Ron Ratner vividly recalls his first taste of the business world–which occurred at age eight. Too young to join his three older brothers at camp, he spent the summer working in the family's lumber business. (They sold the business in 2004; for more company history, see "Family Matters" below.) But the only task the 8-year-old Ronnie could physically handle was moving small garage windows from one stack to another, which he did diligently. (Ratner only realized later that the department head would move the pile back to its original location each evening so the young future executive would have something to do the next day.)
As he grew up, Ratner naturally learned more about the family business. "I think we all grew up interested in real estate," says Chuck Ratner, president and CEO of Forest City Enterprises and Ron's brother. "It was the talk of the shabbos [Jewish holiday] table." Ratner worked at the company on and off over the summers, and his first three jobs in the real estate business were actually working for Forest City's partners. "Albert [Ratner, a cousin and Forest City Enterprises' co-chairman of the board] was my mentor, and he said, 'You shouldn't get your first experience working in the company; you've got to learn what it's like to work for somebody else,'" says Ron Ratner.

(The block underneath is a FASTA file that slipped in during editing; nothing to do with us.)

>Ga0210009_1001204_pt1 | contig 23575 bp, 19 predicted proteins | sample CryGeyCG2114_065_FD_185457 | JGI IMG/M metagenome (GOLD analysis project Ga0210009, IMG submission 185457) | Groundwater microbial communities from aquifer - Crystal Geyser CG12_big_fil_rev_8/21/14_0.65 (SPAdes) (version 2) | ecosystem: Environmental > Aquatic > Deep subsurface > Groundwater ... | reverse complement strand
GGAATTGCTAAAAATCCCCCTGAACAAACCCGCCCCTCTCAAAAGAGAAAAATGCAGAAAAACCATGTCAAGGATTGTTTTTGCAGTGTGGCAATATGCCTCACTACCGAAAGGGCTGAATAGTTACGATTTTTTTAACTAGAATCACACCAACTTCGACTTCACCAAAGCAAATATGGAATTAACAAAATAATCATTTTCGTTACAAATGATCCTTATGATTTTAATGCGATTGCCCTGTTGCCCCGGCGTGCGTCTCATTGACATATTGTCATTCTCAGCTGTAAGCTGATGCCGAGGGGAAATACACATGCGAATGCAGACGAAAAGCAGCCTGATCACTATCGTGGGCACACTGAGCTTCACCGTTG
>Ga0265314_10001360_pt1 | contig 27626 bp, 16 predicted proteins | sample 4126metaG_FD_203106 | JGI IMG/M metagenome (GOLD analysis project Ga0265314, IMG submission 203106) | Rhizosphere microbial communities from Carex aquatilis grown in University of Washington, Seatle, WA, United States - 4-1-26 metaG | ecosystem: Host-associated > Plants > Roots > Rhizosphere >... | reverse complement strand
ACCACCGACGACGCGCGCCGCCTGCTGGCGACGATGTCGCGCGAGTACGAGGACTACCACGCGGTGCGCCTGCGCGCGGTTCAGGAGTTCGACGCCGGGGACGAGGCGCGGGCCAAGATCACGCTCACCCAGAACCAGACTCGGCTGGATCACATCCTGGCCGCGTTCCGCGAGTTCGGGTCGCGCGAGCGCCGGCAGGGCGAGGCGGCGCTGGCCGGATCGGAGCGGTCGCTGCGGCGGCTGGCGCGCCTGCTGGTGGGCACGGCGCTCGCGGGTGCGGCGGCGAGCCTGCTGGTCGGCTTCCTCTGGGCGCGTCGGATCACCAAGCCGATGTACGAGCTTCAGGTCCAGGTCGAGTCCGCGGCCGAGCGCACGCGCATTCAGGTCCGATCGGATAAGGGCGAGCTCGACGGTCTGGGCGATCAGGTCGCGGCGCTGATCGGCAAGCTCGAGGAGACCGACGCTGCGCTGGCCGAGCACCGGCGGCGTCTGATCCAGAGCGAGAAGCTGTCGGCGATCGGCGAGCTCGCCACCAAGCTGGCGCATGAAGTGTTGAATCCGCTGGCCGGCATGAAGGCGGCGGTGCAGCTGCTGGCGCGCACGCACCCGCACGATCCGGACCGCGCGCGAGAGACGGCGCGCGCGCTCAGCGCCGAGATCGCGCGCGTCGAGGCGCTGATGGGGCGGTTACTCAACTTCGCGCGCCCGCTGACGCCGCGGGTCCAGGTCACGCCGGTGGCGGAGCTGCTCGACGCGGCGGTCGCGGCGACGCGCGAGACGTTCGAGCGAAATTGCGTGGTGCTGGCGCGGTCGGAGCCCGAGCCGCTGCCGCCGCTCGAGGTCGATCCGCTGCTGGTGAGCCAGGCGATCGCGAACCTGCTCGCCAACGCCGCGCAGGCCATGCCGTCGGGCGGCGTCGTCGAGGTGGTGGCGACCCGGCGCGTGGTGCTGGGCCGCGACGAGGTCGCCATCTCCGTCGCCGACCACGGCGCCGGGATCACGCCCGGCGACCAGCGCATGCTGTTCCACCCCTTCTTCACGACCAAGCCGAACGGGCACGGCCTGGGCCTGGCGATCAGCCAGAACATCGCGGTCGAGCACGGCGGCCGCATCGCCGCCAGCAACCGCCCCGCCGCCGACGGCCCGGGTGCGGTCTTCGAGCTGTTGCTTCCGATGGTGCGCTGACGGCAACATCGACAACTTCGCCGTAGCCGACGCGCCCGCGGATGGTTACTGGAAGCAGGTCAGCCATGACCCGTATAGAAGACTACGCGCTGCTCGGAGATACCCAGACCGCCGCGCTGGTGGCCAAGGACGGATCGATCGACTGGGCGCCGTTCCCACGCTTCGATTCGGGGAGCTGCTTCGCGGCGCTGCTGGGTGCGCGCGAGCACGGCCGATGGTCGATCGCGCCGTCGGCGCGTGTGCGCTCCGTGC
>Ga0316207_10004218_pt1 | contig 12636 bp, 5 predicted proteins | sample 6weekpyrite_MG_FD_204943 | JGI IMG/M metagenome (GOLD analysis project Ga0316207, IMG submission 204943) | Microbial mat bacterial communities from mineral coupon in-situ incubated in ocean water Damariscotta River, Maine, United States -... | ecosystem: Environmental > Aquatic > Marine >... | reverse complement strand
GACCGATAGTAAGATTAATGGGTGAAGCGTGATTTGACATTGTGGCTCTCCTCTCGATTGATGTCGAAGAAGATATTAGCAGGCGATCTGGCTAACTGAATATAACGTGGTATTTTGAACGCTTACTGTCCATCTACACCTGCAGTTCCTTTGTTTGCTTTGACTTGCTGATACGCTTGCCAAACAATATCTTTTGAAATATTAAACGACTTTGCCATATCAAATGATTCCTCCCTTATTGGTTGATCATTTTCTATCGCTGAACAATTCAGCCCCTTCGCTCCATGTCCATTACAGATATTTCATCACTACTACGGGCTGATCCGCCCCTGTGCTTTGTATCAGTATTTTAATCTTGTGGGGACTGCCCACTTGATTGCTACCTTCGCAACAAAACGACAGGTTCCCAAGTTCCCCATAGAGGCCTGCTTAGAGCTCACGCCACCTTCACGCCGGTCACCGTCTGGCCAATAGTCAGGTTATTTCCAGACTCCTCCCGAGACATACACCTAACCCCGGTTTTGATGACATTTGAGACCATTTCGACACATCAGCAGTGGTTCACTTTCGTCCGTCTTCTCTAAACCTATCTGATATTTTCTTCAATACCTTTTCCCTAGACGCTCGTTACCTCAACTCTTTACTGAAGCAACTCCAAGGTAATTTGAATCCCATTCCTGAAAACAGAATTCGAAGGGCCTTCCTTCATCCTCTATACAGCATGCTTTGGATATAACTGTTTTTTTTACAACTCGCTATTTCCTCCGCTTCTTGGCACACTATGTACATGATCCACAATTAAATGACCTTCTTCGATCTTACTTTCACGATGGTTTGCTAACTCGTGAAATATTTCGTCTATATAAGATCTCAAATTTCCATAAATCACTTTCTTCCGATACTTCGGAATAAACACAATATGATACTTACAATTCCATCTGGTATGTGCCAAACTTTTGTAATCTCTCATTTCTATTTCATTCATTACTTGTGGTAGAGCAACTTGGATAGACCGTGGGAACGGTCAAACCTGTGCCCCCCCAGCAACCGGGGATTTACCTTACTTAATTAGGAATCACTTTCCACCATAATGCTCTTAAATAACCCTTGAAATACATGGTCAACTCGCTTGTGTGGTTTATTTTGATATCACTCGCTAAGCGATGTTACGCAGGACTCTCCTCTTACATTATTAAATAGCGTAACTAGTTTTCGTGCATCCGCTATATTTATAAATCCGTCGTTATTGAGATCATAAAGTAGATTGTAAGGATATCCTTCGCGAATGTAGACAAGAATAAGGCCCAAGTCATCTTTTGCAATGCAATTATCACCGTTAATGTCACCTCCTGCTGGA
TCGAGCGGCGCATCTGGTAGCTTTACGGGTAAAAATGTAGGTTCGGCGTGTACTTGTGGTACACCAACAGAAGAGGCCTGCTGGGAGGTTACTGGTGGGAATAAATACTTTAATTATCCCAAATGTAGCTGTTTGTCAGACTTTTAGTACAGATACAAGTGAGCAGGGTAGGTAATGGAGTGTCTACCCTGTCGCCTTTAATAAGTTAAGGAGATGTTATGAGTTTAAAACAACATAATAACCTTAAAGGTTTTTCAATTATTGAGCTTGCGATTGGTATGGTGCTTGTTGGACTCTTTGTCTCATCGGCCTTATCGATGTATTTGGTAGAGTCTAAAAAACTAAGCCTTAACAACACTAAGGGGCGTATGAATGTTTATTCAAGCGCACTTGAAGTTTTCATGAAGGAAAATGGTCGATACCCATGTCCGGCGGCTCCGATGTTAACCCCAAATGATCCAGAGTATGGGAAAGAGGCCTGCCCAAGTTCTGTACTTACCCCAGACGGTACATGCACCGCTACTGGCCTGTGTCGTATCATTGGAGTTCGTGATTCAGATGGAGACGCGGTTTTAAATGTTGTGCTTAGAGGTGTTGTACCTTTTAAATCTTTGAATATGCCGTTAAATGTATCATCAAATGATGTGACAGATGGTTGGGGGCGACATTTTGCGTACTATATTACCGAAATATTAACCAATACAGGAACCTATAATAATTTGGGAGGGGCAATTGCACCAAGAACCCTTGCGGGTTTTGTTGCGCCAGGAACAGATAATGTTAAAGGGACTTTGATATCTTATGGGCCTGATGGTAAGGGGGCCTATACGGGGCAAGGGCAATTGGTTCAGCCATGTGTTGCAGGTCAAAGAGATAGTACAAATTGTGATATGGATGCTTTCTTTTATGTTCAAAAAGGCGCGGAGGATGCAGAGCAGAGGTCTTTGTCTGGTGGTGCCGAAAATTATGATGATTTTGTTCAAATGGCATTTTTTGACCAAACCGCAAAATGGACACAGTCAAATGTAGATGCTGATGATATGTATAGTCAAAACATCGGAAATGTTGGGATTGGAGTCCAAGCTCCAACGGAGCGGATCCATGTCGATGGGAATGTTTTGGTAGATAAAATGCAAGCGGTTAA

But when Ratner graduated from Brandeis University in 1969, he didn't immediately gravitate to the family business–and that was OK. "I think Chuck might have said there was pressure [as the oldest], but being the youngest son, by the time I came along, as long as I didn't burn the house down I was considered to be a great success," Ratner says. "I had tremendous support from my brothers and from my family."